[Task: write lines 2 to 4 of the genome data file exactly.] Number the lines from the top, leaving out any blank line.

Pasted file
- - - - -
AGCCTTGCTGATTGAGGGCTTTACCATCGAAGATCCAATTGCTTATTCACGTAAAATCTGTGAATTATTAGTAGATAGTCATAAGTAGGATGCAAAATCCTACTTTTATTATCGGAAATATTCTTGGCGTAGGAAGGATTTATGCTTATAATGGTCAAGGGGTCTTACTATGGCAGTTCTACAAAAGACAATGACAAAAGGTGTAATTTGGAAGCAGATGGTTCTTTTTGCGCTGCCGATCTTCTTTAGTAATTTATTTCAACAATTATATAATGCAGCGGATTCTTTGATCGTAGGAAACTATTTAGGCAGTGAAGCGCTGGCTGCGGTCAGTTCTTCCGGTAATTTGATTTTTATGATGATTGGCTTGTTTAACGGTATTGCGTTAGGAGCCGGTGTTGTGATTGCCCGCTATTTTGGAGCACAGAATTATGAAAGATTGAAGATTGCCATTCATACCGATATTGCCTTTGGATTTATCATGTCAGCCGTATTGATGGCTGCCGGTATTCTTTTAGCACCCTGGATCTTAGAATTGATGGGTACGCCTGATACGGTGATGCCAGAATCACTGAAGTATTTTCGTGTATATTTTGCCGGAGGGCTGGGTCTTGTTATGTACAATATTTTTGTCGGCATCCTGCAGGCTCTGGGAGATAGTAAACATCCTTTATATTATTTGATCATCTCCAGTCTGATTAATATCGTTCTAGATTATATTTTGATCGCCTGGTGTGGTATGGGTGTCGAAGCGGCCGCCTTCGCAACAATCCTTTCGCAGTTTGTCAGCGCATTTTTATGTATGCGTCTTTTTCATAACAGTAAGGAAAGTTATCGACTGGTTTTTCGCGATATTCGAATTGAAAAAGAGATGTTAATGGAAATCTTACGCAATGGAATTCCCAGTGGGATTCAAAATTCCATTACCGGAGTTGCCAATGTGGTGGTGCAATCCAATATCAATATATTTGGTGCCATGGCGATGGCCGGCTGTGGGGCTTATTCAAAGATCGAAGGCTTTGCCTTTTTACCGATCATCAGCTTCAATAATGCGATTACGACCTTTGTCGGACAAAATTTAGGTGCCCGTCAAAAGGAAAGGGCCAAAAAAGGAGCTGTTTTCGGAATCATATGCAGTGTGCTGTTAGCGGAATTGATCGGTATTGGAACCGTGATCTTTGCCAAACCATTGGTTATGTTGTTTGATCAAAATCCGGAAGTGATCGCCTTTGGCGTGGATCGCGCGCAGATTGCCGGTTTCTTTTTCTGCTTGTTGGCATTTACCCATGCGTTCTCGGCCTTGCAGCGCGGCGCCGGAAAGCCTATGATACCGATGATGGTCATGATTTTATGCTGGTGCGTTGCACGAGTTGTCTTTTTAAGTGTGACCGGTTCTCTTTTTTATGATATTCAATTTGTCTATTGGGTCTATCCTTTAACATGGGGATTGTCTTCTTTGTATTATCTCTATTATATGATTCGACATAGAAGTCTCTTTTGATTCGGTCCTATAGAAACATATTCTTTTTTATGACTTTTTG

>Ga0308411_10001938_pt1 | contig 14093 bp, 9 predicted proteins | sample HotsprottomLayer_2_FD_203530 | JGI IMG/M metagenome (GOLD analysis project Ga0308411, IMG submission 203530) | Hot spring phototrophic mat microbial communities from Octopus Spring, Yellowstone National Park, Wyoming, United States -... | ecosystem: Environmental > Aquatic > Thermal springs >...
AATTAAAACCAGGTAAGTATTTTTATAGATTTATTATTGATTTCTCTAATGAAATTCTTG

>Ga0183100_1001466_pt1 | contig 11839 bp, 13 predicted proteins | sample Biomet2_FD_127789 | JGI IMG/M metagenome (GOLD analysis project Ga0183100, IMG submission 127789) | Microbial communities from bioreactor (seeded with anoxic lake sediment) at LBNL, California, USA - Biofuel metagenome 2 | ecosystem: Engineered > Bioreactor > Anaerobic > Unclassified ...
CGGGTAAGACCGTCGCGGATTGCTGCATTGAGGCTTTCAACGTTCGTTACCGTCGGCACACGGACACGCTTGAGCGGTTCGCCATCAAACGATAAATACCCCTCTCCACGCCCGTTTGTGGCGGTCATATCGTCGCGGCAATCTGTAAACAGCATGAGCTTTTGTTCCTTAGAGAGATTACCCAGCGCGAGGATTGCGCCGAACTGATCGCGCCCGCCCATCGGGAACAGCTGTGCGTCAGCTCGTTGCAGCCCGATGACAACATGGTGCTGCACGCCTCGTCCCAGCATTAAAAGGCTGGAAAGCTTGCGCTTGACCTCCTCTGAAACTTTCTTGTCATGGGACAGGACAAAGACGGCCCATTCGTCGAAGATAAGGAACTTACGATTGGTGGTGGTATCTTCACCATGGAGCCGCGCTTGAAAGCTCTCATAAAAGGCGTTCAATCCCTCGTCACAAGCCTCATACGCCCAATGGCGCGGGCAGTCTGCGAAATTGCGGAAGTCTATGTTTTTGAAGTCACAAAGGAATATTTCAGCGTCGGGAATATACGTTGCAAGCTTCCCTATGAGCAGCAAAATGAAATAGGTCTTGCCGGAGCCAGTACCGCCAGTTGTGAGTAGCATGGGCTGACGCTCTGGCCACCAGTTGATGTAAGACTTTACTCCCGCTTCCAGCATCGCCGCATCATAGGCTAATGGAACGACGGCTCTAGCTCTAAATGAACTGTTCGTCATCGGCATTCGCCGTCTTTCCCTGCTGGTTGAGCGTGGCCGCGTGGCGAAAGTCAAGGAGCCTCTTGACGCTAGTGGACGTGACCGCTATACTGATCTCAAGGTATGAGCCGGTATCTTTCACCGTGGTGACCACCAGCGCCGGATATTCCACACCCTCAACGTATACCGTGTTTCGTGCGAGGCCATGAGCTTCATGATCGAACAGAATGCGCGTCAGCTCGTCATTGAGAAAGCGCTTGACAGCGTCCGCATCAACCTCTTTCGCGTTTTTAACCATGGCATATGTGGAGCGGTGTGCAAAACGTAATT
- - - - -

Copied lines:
>Ga0308411_10001938_pt1 | contig 14093 bp, 9 predicted proteins | sample HotsprottomLayer_2_FD_203530 | JGI IMG/M metagenome (GOLD analysis project Ga0308411, IMG submission 203530) | Hot spring phototrophic mat microbial communities from Octopus Spring, Yellowstone National Park, Wyoming, United States -... | ecosystem: Environmental > Aquatic > Thermal springs >...
AATTAAAACCAGGTAAGTATTTTTATAGATTTATTATTGATTTCTCTAATGAAATTCTTG

>Ga0183100_1001466_pt1 | contig 11839 bp, 13 predicted proteins | sample Biomet2_FD_127789 | JGI IMG/M metagenome (GOLD analysis project Ga0183100, IMG submission 127789) | Microbial communities from bioreactor (seeded with anoxic lake sediment) at LBNL, California, USA - Biofuel metagenome 2 | ecosystem: Engineered > Bioreactor > Anaerobic > Unclassified ...